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Frogs got nothing to croak about as they trail newts in weather forecast contest

Two Japanese fire belly newts are seen out of the water, predicting rain, in their tank at Toba Aquarium on June 10, 2019, in Toba, Mie Prefecture. (Mainichi/Kazushige Hayashi)

TOBA, Mie -- Will it be sunny or rainy tomorrow? For the frogs and newts at Toba Aquarium here, the question is serious business as they go snout-to-snout in the "Weather forecast water tank" contest for the first time in six years.

According to results so far taken from June 1 to 10, the newts have had cause to look even smugger than usual as they enjoy an accuracy rate of 77%, a towering victory over the frogs. But with the contest set to go on until the end of August, it awaits to be seen which side will win this marathon summer forecasting session.

Frogs and newts are both highly sensitive to humidity levels, and said to act based on their feeling for how the climate will be in the near future. Using this trait, the aquarium has placed 10 Japanese tree frogs and 10 Japanese fire belly newts into separate tanks for staff to observe twice a day, once before midday and once after. Weather predictions for both the next day and half-day periods are written up as per their positions when observed, with the amphibious teams competing to score a higher rate of accurate forecasts.

If the frogs open their eyes, climb a tree and make active motions, then according to them it's going to rain. If they stay still, it'll be sunny. For the newts, staying in water means the weather should be clear. If they come up to land, they reckon it'll rain. Depending on the ratio of the amphibians in either position, it can also mean they expect cloudy skies.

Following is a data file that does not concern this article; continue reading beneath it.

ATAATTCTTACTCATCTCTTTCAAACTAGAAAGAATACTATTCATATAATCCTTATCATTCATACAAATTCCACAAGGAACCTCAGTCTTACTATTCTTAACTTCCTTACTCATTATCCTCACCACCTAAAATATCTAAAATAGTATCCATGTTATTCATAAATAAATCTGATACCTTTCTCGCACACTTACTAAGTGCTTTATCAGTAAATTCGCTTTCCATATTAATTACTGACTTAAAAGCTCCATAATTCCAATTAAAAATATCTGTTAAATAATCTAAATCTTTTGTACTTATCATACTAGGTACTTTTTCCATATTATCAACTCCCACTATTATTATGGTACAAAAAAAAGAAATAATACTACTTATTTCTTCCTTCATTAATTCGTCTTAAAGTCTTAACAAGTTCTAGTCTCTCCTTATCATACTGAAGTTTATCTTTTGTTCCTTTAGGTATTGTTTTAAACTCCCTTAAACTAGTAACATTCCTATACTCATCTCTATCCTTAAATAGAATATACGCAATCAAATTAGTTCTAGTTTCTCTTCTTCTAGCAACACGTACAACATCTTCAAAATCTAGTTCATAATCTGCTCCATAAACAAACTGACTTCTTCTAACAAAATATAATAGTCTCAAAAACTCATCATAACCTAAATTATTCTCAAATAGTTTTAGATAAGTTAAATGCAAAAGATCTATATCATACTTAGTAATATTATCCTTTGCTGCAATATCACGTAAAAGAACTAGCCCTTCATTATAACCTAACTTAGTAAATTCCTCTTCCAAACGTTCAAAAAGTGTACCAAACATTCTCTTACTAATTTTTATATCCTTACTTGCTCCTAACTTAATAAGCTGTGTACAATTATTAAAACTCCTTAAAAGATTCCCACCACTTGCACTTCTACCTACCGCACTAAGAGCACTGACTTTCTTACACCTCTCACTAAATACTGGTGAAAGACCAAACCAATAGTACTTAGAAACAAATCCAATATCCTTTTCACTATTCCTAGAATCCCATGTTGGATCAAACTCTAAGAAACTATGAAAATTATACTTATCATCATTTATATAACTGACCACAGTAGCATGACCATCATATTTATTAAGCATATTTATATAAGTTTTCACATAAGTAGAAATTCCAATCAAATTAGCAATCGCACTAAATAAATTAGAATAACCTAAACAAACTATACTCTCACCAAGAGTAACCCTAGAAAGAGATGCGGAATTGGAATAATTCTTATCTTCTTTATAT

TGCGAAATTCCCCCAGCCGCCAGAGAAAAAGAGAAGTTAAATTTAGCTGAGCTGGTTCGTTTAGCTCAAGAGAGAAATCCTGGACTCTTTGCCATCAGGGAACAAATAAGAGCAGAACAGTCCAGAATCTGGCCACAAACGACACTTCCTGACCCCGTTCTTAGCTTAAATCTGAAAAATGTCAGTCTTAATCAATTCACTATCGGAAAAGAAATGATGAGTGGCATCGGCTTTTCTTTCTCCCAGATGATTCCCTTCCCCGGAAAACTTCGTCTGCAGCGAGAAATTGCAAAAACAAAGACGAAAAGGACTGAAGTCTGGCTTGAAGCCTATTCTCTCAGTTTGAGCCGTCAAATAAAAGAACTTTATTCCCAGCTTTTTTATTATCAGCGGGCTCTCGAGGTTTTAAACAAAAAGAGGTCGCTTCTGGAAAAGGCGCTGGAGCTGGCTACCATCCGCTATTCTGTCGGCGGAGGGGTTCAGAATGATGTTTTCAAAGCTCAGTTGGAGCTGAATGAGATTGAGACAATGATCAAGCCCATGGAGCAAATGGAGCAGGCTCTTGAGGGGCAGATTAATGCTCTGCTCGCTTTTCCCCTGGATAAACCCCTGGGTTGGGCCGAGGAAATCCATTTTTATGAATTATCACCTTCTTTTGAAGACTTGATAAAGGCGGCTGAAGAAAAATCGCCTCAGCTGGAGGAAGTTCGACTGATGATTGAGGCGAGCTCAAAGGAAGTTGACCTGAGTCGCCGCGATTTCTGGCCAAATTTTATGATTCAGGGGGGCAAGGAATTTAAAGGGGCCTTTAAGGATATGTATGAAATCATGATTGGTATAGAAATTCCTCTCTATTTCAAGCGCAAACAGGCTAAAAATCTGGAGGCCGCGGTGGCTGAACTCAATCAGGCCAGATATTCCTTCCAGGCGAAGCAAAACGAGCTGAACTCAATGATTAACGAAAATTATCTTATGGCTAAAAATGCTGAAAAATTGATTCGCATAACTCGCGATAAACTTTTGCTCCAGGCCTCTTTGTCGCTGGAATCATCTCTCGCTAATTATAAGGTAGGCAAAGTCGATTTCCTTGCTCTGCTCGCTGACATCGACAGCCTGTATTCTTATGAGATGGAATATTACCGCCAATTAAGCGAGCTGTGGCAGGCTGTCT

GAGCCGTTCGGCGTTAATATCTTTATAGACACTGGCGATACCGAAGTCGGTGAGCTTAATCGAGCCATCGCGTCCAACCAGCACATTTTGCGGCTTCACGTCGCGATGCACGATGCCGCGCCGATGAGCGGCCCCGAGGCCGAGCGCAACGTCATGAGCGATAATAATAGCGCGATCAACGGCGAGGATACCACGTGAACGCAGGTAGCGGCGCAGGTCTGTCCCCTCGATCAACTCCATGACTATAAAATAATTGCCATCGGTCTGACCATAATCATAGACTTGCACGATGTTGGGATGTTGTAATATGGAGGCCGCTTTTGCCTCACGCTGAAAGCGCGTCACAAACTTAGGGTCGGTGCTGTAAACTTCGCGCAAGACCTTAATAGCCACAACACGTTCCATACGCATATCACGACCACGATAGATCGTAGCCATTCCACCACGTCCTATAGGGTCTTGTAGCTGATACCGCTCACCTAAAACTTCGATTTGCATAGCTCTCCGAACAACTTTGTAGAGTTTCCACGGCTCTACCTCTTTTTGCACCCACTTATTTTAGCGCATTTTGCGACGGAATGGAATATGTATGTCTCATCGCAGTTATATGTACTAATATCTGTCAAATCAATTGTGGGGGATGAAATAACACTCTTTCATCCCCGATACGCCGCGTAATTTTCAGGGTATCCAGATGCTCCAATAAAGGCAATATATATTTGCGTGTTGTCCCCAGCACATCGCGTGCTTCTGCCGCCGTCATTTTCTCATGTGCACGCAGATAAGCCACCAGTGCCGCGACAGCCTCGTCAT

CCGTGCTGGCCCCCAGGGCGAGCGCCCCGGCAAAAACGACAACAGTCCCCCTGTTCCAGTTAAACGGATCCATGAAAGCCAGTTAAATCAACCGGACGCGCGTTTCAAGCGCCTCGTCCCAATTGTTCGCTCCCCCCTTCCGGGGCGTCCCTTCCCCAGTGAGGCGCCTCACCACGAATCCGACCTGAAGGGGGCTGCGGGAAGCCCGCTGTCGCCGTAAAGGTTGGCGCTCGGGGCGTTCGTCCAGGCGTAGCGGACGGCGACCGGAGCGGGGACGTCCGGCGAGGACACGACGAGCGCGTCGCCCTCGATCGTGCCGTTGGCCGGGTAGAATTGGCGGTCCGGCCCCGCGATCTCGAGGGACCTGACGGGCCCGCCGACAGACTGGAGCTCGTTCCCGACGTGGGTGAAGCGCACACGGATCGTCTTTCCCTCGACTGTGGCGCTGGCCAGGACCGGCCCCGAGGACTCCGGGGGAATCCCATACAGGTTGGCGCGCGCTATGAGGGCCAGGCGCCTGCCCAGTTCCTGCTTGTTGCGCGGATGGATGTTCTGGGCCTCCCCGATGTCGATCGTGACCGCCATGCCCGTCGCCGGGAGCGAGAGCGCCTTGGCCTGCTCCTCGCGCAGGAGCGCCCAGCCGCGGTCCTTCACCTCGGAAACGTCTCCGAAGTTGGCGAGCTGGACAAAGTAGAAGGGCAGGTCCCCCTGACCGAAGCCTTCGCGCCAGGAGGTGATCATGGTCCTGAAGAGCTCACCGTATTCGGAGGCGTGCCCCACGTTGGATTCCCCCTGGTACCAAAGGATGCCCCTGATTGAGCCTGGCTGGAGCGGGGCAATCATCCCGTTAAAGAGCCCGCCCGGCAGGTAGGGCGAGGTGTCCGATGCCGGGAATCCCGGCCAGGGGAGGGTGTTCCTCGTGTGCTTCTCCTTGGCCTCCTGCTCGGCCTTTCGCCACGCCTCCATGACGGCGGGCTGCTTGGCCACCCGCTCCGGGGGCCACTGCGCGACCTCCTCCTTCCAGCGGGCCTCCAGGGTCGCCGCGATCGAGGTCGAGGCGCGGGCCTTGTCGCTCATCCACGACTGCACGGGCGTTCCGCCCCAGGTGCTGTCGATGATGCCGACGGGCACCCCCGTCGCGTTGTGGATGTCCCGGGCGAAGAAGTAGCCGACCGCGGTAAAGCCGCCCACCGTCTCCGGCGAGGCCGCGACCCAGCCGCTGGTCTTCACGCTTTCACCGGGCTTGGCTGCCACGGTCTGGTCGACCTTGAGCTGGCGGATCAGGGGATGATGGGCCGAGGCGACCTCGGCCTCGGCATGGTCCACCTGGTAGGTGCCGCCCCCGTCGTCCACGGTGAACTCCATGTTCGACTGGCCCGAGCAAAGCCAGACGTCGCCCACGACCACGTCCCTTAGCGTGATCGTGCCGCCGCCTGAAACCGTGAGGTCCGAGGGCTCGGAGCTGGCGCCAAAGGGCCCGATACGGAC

Japanese tree frogs are seen getting comfortable on a tree, predicting rain, in their tank at Toba Aquarium on June 10, 2019, in Toba, Mie Prefecture. (Mainichi/Kazushige Hayashi)

After comparing 10 days of amphibian predictions against the way the weather actually turned out, the frogs had frog spawn all over their faces with a success rate of only 33% for next-day forecasts, and an even lower score of 11% for half-day ones. By contrast, the newts scored an indisputable win with next-day scores of 77% and 44% for half-days.

At the same time, staff members at the aquarium have been playing their hand too by employing the traditional practice of throwing wooden sandals, known as "geta" in Japanese, to divine tomorrow's chances of rain or sun based on how the footwear lands. Unfortunately, it's putting them in dead last with a 22% success rate.

A representative at the aquarium said, "The weather prediction abilities of living creatures can often be inaccurate, but I hope that by conveying to visitors the fascination that comes with observing these animals close up, we can help young people with things like finding independent study subjects for school summer vacation."

The newt and frog weather forecast competition was first held in 2006, running until 2013. The aquarium decided to revive the practice after receiving numerous queries about it. Along with the contest, a board explaining the composition of the amphibians' skin, their relationship with the weather and other points has been compiled and installed.

(Japanese original by Kazushige Hayashi, Toba Resident Bureau)

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